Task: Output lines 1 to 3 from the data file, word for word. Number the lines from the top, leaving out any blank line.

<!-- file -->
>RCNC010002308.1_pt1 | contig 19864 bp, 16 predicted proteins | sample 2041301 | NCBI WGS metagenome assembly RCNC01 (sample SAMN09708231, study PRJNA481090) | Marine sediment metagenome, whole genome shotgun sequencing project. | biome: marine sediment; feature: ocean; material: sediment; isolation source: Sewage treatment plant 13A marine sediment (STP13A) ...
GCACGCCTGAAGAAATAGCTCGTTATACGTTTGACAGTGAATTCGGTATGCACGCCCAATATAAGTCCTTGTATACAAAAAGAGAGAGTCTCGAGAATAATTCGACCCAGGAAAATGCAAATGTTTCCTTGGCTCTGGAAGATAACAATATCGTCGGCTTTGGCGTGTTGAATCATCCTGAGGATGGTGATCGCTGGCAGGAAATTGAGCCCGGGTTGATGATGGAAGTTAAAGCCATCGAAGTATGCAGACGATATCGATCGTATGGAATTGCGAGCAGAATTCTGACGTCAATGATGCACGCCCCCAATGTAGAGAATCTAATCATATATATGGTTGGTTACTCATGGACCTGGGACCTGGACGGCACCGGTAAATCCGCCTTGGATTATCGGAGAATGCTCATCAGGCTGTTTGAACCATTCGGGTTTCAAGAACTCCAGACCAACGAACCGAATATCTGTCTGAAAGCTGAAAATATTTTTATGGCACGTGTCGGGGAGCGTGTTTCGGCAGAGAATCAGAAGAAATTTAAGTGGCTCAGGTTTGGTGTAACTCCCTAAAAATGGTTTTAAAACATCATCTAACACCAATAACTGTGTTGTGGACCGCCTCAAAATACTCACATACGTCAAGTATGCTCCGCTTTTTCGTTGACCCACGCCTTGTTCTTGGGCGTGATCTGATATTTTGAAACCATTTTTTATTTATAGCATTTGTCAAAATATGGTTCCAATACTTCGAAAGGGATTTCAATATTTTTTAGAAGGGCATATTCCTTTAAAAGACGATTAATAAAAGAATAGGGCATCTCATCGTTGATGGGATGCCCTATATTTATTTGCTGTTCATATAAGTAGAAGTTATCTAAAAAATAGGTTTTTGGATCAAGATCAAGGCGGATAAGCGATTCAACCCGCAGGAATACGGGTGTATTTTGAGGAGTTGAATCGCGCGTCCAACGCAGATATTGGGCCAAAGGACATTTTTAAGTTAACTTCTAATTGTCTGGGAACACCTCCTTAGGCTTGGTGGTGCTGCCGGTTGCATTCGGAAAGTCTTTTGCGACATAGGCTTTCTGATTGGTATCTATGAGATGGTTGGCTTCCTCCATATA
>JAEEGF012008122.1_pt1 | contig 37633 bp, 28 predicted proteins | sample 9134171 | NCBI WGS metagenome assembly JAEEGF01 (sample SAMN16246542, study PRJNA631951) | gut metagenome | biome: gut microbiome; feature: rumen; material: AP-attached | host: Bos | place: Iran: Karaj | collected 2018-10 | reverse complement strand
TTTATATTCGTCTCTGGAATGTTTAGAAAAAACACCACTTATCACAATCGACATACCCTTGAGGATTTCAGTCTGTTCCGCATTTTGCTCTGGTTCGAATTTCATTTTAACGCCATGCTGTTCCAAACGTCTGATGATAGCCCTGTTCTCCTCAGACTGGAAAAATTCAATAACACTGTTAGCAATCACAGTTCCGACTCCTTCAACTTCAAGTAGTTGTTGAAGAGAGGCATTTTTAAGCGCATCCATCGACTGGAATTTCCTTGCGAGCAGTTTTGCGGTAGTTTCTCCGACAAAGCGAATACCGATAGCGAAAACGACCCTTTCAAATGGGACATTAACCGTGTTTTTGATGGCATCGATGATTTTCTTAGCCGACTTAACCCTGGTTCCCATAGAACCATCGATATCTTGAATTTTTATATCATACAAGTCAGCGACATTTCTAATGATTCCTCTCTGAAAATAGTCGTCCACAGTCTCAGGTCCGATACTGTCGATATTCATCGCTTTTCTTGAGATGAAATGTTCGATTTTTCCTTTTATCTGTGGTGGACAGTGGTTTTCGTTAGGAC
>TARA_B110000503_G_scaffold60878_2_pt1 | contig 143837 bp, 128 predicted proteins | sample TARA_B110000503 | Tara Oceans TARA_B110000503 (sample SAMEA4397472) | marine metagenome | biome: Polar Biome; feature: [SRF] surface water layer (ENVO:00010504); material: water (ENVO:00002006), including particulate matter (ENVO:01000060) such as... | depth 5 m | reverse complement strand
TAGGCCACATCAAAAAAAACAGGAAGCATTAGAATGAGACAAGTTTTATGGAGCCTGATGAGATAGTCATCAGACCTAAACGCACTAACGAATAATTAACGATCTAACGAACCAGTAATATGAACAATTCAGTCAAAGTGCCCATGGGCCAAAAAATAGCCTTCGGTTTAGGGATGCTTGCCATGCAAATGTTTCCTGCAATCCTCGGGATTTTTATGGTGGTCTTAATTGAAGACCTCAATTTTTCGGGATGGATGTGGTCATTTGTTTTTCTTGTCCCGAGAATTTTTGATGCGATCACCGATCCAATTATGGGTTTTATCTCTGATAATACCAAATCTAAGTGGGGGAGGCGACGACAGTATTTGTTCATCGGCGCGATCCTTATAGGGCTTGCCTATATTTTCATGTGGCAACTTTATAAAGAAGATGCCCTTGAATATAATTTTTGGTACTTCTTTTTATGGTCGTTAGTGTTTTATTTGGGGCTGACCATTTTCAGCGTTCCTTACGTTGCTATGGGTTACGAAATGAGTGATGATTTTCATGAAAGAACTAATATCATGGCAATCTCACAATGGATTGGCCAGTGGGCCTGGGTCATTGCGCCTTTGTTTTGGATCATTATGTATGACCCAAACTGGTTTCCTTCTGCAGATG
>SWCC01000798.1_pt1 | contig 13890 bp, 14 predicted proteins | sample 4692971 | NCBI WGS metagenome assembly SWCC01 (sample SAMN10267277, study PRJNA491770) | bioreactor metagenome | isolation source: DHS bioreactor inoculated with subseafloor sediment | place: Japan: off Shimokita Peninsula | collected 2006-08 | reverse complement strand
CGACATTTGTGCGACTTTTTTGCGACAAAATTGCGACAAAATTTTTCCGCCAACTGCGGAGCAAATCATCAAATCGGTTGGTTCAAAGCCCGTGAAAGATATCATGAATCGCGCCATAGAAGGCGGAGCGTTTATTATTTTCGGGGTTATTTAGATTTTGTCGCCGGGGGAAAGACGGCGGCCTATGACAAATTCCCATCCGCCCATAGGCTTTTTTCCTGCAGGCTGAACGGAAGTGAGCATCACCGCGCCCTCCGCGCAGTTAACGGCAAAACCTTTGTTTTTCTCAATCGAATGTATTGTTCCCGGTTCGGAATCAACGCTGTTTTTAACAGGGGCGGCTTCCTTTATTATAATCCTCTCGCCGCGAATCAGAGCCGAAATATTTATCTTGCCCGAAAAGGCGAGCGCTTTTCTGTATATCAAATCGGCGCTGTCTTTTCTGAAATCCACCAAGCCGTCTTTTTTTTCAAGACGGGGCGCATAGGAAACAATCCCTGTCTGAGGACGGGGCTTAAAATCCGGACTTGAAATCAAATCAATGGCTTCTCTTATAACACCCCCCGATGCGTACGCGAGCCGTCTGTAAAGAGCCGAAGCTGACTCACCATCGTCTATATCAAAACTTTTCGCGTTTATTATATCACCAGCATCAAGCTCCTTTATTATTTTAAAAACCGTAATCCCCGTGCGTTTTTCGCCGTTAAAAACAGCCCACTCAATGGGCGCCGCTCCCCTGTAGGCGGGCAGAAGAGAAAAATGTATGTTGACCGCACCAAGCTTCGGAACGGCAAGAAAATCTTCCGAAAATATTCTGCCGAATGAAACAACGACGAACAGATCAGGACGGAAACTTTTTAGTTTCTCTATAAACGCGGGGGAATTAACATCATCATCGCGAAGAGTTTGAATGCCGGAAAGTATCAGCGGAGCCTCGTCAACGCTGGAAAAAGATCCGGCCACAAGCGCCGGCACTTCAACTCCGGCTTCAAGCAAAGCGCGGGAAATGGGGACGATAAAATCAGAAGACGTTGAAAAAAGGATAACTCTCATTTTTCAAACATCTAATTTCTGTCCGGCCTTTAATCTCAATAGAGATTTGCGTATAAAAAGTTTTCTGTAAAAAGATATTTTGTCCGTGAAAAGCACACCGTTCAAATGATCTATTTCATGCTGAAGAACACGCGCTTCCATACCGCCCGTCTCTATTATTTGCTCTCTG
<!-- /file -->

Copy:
>RCNC010002308.1_pt1 | contig 19864 bp, 16 predicted proteins | sample 2041301 | NCBI WGS metagenome assembly RCNC01 (sample SAMN09708231, study PRJNA481090) | Marine sediment metagenome, whole genome shotgun sequencing project. | biome: marine sediment; feature: ocean; material: sediment; isolation source: Sewage treatment plant 13A marine sediment (STP13A) ...
GCACGCCTGAAGAAATAGCTCGTTATACGTTTGACAGTGAATTCGGTATGCACGCCCAATATAAGTCCTTGTATACAAAAAGAGAGAGTCTCGAGAATAATTCGACCCAGGAAAATGCAAATGTTTCCTTGGCTCTGGAAGATAACAATATCGTCGGCTTTGGCGTGTTGAATCATCCTGAGGATGGTGATCGCTGGCAGGAAATTGAGCCCGGGTTGATGATGGAAGTTAAAGCCATCGAAGTATGCAGACGATATCGATCGTATGGAATTGCGAGCAGAATTCTGACGTCAATGATGCACGCCCCCAATGTAGAGAATCTAATCATATATATGGTTGGTTACTCATGGACCTGGGACCTGGACGGCACCGGTAAATCCGCCTTGGATTATCGGAGAATGCTCATCAGGCTGTTTGAACCATTCGGGTTTCAAGAACTCCAGACCAACGAACCGAATATCTGTCTGAAAGCTGAAAATATTTTTATGGCACGTGTCGGGGAGCGTGTTTCGGCAGAGAATCAGAAGAAATTTAAGTGGCTCAGGTTTGGTGTAACTCCCTAAAAATGGTTTTAAAACATCATCTAACACCAATAACTGTGTTGTGGACCGCCTCAAAATACTCACATACGTCAAGTATGCTCCGCTTTTTCGTTGACCCACGCCTTGTTCTTGGGCGTGATCTGATATTTTGAAACCATTTTTTATTTATAGCATTTGTCAAAATATGGTTCCAATACTTCGAAAGGGATTTCAATATTTTTTAGAAGGGCATATTCCTTTAAAAGACGATTAATAAAAGAATAGGGCATCTCATCGTTGATGGGATGCCCTATATTTATTTGCTGTTCATATAAGTAGAAGTTATCTAAAAAATAGGTTTTTGGATCAAGATCAAGGCGGATAAGCGATTCAACCCGCAGGAATACGGGTGTATTTTGAGGAGTTGAATCGCGCGTCCAACGCAGATATTGGGCCAAAGGACATTTTTAAGTTAACTTCTAATTGTCTGGGAACACCTCCTTAGGCTTGGTGGTGCTGCCGGTTGCATTCGGAAAGTCTTTTGCGACATAGGCTTTCTGATTGGTATCTATGAGATGGTTGGCTTCCTCCATATA
>JAEEGF012008122.1_pt1 | contig 37633 bp, 28 predicted proteins | sample 9134171 | NCBI WGS metagenome assembly JAEEGF01 (sample SAMN16246542, study PRJNA631951) | gut metagenome | biome: gut microbiome; feature: rumen; material: AP-attached | host: Bos | place: Iran: Karaj | collected 2018-10 | reverse complement strand